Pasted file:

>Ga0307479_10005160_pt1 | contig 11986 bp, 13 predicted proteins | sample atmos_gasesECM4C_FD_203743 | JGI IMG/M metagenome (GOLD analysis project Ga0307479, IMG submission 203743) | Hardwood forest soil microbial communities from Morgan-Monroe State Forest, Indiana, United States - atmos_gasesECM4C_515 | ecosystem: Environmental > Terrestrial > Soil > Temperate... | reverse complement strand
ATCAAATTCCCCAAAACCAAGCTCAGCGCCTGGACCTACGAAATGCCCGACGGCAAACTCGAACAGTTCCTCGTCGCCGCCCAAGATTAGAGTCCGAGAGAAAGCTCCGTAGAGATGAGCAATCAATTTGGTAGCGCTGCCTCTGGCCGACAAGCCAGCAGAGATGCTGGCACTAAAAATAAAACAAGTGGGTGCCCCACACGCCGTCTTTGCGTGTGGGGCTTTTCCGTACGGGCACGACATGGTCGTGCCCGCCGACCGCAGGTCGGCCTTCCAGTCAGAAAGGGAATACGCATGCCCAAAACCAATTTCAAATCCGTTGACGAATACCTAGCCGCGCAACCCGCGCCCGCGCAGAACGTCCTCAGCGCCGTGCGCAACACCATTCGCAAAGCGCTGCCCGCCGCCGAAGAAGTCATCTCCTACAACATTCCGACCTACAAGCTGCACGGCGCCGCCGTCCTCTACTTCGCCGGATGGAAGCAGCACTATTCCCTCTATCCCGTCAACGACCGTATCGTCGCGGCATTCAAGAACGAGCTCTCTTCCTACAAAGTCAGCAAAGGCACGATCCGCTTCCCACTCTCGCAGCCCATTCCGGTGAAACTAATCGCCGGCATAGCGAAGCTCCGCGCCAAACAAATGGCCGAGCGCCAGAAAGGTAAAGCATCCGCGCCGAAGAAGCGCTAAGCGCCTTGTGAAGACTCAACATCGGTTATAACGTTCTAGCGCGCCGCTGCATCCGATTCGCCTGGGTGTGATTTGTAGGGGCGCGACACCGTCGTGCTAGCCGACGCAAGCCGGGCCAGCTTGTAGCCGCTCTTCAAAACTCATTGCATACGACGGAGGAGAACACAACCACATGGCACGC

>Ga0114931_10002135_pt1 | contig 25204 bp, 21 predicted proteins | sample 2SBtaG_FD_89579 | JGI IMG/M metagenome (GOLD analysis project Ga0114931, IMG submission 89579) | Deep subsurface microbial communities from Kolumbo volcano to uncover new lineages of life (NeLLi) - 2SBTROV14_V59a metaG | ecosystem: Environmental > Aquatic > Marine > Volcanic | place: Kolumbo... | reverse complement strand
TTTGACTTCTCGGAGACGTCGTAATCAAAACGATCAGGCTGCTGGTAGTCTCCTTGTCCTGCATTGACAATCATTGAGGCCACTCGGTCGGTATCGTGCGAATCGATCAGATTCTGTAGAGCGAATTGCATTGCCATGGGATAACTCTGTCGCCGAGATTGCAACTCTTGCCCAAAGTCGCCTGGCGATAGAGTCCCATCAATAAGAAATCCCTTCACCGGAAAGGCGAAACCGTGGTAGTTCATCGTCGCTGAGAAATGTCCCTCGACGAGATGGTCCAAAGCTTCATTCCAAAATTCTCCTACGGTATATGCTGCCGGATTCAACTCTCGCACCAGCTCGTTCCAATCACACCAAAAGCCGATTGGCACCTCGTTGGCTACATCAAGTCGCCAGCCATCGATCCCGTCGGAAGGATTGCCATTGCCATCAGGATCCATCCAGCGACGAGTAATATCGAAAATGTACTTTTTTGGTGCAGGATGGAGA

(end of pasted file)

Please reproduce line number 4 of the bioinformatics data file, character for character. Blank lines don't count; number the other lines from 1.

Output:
TTTGACTTCTCGGAGACGTCGTAATCAAAACGATCAGGCTGCTGGTAGTCTCCTTGTCCTGCATTGACAATCATTGAGGCCACTCGGTCGGTATCGTGCGAATCGATCAGATTCTGTAGAGCGAATTGCATTGCCATGGGATAACTCTGTCGCCGAGATTGCAACTCTTGCCCAAAGTCGCCTGGCGATAGAGTCCCATCAATAAGAAATCCCTTCACCGGAAAGGCGAAACCGTGGTAGTTCATCGTCGCTGAGAAATGTCCCTCGACGAGATGGTCCAAAGCTTCATTCCAAAATTCTCCTACGGTATATGCTGCCGGATTCAACTCTCGCACCAGCTCGTTCCAATCACACCAAAAGCCGATTGGCACCTCGTTGGCTACATCAAGTCGCCAGCCATCGATCCCGTCGGAAGGATTGCCATTGCCATCAGGATCCATCCAGCGACGAGTAATATCGAAAATGTACTTTTTTGGTGCAGGATGGAGA